- Oregon mayor reacts to Exelon talk of closing nuclear plant
- GiGi’s benefit for Down syndrome, March 21
- What’s the future hold for Rose?
- ‘Hogs keep pace in tight Midwest
- Qatar continues to confound
- Meet John Doe: Keep public notices in print
- Commentary: Rauner’s minimum wage plan just more of the same from GOP
- Tube Talk: A bite out of the competition
- Rockford Rocked: A chat with local musician Tony Walker
- Drafts & Fare: Women brewers find more recognition in market
Colin Powell endorses Obama for second term
Online Staff Report
Colin Powell, retired four-star Army general, former chairman of the Joint Chiefs of Staff and former Secretary of State under President George W. Bush, has endorsed Barack Obama for a second term as president.
Powell, a Republican who served in three Republican administrations, also endorsed Obama in 2008.
Powell expressed his support for a second Obama term in an Oct. 25 interview on CBS News’ This Morning show.
During the interview, Powell credited Obama with helping to pull the U.S. economy back from the brink of disaster.
“We’ve come out of the dive and we’re starting to gain altitude,” Powell said. “It doesn’t mean we are problem solved; there are lots of problems still out there. But I see that we are starting to rise up.”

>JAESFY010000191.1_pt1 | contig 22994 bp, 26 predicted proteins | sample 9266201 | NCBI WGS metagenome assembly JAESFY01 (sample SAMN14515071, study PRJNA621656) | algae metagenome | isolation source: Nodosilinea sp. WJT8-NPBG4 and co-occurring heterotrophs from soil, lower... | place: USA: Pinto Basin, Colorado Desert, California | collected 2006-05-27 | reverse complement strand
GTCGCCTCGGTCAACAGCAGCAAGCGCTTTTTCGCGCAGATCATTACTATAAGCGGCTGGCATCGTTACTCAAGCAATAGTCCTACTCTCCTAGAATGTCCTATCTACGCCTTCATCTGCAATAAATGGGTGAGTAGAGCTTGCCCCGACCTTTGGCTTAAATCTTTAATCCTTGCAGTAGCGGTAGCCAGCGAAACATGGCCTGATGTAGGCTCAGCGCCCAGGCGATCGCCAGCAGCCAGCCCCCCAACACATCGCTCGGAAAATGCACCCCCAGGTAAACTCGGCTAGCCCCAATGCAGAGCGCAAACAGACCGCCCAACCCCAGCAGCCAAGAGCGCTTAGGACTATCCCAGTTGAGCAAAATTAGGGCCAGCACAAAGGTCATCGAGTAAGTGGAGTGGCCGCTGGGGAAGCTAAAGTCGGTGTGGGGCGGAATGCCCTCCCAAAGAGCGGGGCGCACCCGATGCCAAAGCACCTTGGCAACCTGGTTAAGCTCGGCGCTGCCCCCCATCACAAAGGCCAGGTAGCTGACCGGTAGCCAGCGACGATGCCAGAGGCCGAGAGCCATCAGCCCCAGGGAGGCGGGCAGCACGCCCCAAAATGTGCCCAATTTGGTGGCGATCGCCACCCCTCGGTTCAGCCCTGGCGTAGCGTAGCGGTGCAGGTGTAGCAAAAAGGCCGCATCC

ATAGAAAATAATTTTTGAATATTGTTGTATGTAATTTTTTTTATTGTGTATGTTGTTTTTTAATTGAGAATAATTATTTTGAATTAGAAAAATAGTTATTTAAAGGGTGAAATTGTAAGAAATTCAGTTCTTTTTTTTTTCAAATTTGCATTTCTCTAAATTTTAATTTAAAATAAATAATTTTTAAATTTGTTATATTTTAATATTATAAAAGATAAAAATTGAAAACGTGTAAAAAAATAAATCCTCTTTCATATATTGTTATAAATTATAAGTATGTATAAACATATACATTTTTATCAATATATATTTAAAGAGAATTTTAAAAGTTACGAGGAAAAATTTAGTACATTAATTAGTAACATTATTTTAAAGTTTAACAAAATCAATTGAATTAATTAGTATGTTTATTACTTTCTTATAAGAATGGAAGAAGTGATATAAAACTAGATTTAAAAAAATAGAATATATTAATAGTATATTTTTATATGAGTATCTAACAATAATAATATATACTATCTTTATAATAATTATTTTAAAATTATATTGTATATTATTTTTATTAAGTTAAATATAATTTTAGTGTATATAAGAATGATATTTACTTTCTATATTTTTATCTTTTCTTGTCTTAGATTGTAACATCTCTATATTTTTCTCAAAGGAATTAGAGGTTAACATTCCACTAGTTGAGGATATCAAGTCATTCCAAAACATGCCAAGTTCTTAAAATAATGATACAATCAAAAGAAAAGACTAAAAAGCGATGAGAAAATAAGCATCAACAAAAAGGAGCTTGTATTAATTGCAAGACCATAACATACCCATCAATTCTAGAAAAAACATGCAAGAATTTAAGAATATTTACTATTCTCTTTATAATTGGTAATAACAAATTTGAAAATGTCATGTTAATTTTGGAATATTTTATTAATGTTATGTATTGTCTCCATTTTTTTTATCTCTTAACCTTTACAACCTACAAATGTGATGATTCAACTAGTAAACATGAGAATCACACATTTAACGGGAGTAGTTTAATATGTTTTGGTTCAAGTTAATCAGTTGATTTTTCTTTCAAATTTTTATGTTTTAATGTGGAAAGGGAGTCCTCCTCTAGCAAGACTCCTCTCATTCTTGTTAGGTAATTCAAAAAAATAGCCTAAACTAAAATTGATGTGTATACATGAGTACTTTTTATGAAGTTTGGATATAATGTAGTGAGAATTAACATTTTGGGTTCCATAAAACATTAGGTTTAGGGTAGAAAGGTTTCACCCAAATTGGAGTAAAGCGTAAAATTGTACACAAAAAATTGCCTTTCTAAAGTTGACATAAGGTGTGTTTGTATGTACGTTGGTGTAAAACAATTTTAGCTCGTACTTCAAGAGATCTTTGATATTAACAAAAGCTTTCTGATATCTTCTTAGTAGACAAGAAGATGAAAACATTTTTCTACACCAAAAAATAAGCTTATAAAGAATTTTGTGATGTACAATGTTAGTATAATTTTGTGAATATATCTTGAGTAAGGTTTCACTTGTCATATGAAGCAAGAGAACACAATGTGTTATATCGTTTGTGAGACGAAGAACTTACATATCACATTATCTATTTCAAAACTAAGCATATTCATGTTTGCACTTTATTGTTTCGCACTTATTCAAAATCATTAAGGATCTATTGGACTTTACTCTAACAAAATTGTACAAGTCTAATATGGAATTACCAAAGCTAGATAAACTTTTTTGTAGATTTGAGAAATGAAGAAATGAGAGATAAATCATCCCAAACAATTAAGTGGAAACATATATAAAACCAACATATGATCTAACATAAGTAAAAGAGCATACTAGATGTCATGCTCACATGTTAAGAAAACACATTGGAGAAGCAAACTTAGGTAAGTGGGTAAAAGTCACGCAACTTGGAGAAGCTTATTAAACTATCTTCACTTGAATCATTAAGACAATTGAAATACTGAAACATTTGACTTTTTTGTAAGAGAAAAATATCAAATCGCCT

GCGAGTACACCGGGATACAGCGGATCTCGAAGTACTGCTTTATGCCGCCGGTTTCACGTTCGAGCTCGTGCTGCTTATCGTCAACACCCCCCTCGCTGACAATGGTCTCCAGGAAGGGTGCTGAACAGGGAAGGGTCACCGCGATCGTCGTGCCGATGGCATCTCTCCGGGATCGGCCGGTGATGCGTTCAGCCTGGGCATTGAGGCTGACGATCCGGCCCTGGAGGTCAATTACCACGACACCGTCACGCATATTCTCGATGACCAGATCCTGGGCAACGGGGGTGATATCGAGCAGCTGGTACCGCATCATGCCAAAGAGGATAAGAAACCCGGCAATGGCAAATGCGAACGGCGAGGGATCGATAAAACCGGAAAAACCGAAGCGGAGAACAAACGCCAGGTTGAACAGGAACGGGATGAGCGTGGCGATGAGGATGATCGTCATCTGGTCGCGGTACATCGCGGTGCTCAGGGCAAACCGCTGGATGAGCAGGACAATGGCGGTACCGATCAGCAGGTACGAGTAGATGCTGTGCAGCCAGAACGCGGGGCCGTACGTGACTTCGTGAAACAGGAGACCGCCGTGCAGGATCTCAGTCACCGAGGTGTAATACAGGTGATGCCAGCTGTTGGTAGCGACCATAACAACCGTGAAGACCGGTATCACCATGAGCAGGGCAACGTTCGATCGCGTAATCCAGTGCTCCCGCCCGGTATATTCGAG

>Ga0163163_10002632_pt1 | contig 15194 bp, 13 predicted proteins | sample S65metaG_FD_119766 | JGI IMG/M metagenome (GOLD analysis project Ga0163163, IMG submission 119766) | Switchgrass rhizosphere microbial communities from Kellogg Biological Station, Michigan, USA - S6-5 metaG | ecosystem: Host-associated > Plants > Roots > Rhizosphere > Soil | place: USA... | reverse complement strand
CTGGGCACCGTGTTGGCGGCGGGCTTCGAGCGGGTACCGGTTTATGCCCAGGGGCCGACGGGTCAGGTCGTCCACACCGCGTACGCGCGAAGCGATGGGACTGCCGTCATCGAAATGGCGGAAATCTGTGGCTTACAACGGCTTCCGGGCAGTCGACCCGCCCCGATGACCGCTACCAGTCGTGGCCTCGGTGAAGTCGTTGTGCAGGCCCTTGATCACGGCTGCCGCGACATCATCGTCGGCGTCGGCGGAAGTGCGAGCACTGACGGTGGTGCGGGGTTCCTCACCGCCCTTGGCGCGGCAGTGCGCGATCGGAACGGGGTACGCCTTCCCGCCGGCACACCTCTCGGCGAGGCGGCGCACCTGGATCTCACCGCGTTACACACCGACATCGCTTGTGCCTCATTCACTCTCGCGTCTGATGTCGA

Additionally, Powell defended the president’s defense-spending plans and his efforts to protect the country against terrorism.
The president’s actions “protecting us from terrorism have been very, very solid,” Powell said of Obama. “We ought to keep on the track that we are on.”
Powell’s endorsement may help draw undecided independent voters into Obama’s camp.
The two presidential candidates have been campaigning in key battleground states this week. Republican presidential candidate Mitt Romney held rallies in Ohio Thursday, Oct. 25, was expected to travel to Iowa Friday, Oct. 26, and then return to Ohio for a Friday evening rally.
Obama was in Florida and Virginia Thursday, Oct. 25, and was expected to fly to his hometown of Chicago to become the first president to cast an early-vote ballot. He then was expected to travel to Ohio for an evening rally in Cleveland.
Romney remained the leader of three of four national polls Thursday, Oct. 25 — Rasmussen Reports, 50-47; Gallup, 50-47; and Associated Press/GfK, 47-45. Obama was the leader in the Oct. 25 IBD/TIPP poll, 47-45 percent.
Although leading in three nationwide polls, Romney may still face an uphill battle in his quest for the White House. Electoral College projections seem to give Obama a slight edge, although 131 electoral votes remain up for grabs in Colorado (nine), Florida (29), Iowa (six), Michigan (16), Nevada (six), New Hampshire (four), Ohio (18), Pennsylvania (20), Virginia (13) and Wisconsin (10).
The Tuesday, Nov. 6, general election is now 11 days away.
Posted Oct. 25, 2012